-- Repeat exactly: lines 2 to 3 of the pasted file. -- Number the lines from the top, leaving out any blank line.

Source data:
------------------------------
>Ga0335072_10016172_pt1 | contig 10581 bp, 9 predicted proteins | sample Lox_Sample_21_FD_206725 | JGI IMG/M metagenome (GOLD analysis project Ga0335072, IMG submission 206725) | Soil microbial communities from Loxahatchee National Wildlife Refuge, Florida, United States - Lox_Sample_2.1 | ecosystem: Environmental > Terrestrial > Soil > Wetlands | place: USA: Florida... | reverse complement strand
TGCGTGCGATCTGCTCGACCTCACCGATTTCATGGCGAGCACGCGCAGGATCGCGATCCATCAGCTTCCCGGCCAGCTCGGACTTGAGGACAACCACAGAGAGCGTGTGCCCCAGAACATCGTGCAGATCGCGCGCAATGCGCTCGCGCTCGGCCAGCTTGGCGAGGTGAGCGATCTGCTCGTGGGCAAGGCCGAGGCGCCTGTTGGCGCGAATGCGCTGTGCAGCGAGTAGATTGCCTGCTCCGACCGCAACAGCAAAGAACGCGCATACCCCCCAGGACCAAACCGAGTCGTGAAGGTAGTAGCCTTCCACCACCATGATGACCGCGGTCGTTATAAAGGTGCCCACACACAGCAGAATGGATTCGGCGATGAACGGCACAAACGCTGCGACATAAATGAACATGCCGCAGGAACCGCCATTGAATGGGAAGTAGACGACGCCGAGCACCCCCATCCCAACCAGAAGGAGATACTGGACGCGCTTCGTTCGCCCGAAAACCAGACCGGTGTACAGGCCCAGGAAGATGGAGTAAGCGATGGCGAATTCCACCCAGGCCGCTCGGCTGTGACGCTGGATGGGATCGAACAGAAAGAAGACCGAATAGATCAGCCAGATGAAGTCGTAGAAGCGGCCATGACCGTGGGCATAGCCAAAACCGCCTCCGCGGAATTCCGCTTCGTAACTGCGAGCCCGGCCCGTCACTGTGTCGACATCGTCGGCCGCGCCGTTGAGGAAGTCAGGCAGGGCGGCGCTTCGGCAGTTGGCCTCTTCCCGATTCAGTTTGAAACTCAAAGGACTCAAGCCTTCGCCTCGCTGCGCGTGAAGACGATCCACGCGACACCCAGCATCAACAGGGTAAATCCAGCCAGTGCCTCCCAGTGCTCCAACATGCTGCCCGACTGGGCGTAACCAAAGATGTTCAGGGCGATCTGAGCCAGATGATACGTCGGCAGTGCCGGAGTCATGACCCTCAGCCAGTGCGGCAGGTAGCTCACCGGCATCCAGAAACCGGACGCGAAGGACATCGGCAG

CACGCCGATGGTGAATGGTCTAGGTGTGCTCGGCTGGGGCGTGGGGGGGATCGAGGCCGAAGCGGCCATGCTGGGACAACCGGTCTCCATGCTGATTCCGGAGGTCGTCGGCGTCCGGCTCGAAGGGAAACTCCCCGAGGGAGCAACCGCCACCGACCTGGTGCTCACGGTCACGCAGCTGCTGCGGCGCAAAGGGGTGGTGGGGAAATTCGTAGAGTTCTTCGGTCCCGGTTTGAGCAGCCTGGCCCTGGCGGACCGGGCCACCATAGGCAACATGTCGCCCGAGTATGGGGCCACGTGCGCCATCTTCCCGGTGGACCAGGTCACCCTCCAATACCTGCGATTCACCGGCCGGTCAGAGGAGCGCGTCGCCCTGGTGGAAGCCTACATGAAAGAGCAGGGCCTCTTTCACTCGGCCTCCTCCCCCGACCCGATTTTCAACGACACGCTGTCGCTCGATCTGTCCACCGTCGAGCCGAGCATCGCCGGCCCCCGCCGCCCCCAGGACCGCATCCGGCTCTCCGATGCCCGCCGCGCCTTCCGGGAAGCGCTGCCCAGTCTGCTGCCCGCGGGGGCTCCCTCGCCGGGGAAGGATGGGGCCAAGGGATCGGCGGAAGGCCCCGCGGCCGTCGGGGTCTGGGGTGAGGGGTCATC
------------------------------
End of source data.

TGCGTGCGATCTGCTCGACCTCACCGATTTCATGGCGAGCACGCGCAGGATCGCGATCCATCAGCTTCCCGGCCAGCTCGGACTTGAGGACAACCACAGAGAGCGTGTGCCCCAGAACATCGTGCAGATCGCGCGCAATGCGCTCGCGCTCGGCCAGCTTGGCGAGGTGAGCGATCTGCTCGTGGGCAAGGCCGAGGCGCCTGTTGGCGCGAATGCGCTGTGCAGCGAGTAGATTGCCTGCTCCGACCGCAACAGCAAAGAACGCGCATACCCCCCAGGACCAAACCGAGTCGTGAAGGTAGTAGCCTTCCACCACCATGATGACCGCGGTCGTTATAAAGGTGCCCACACACAGCAGAATGGATTCGGCGATGAACGGCACAAACGCTGCGACATAAATGAACATGCCGCAGGAACCGCCATTGAATGGGAAGTAGACGACGCCGAGCACCCCCATCCCAACCAGAAGGAGATACTGGACGCGCTTCGTTCGCCCGAAAACCAGACCGGTGTACAGGCCCAGGAAGATGGAGTAAGCGATGGCGAATTCCACCCAGGCCGCTCGGCTGTGACGCTGGATGGGATCGAACAGAAAGAAGACCGAATAGATCAGCCAGATGAAGTCGTAGAAGCGGCCATGACCGTGGGCATAGCCAAAACCGCCTCCGCGGAATTCCGCTTCGTAACTGCGAGCCCGGCCCGTCACTGTGTCGACATCGTCGGCCGCGCCGTTGAGGAAGTCAGGCAGGGCGGCGCTTCGGCAGTTGGCCTCTTCCCGATTCAGTTTGAAACTCAAAGGACTCAAGCCTTCGCCTCGCTGCGCGTGAAGACGATCCACGCGACACCCAGCATCAACAGGGTAAATCCAGCCAGTGCCTCCCAGTGCTCCAACATGCTGCCCGACTGGGCGTAACCAAAGATGTTCAGGGCGATCTGAGCCAGATGATACGTCGGCAGTGCCGGAGTCATGACCCTCAGCCAGTGCGGCAGGTAGCTCACCGGCATCCAGAAACCGGACGCGAAGGACATCGGCAG

CACGCCGATGGTGAATGGTCTAGGTGTGCTCGGCTGGGGCGTGGGGGGGATCGAGGCCGAAGCGGCCATGCTGGGACAACCGGTCTCCATGCTGATTCCGGAGGTCGTCGGCGTCCGGCTCGAAGGGAAACTCCCCGAGGGAGCAACCGCCACCGACCTGGTGCTCACGGTCACGCAGCTGCTGCGGCGCAAAGGGGTGGTGGGGAAATTCGTAGAGTTCTTCGGTCCCGGTTTGAGCAGCCTGGCCCTGGCGGACCGGGCCACCATAGGCAACATGTCGCCCGAGTATGGGGCCACGTGCGCCATCTTCCCGGTGGACCAGGTCACCCTCCAATACCTGCGATTCACCGGCCGGTCAGAGGAGCGCGTCGCCCTGGTGGAAGCCTACATGAAAGAGCAGGGCCTCTTTCACTCGGCCTCCTCCCCCGACCCGATTTTCAACGACACGCTGTCGCTCGATCTGTCCACCGTCGAGCCGAGCATCGCCGGCCCCCGCCGCCCCCAGGACCGCATCCGGCTCTCCGATGCCCGCCGCGCCTTCCGGGAAGCGCTGCCCAGTCTGCTGCCCGCGGGGGCTCCCTCGCCGGGGAAGGATGGGGCCAAGGGATCGGCGGAAGGCCCCGCGGCCGTCGGGGTCTGGGGTGAGGGGTCATC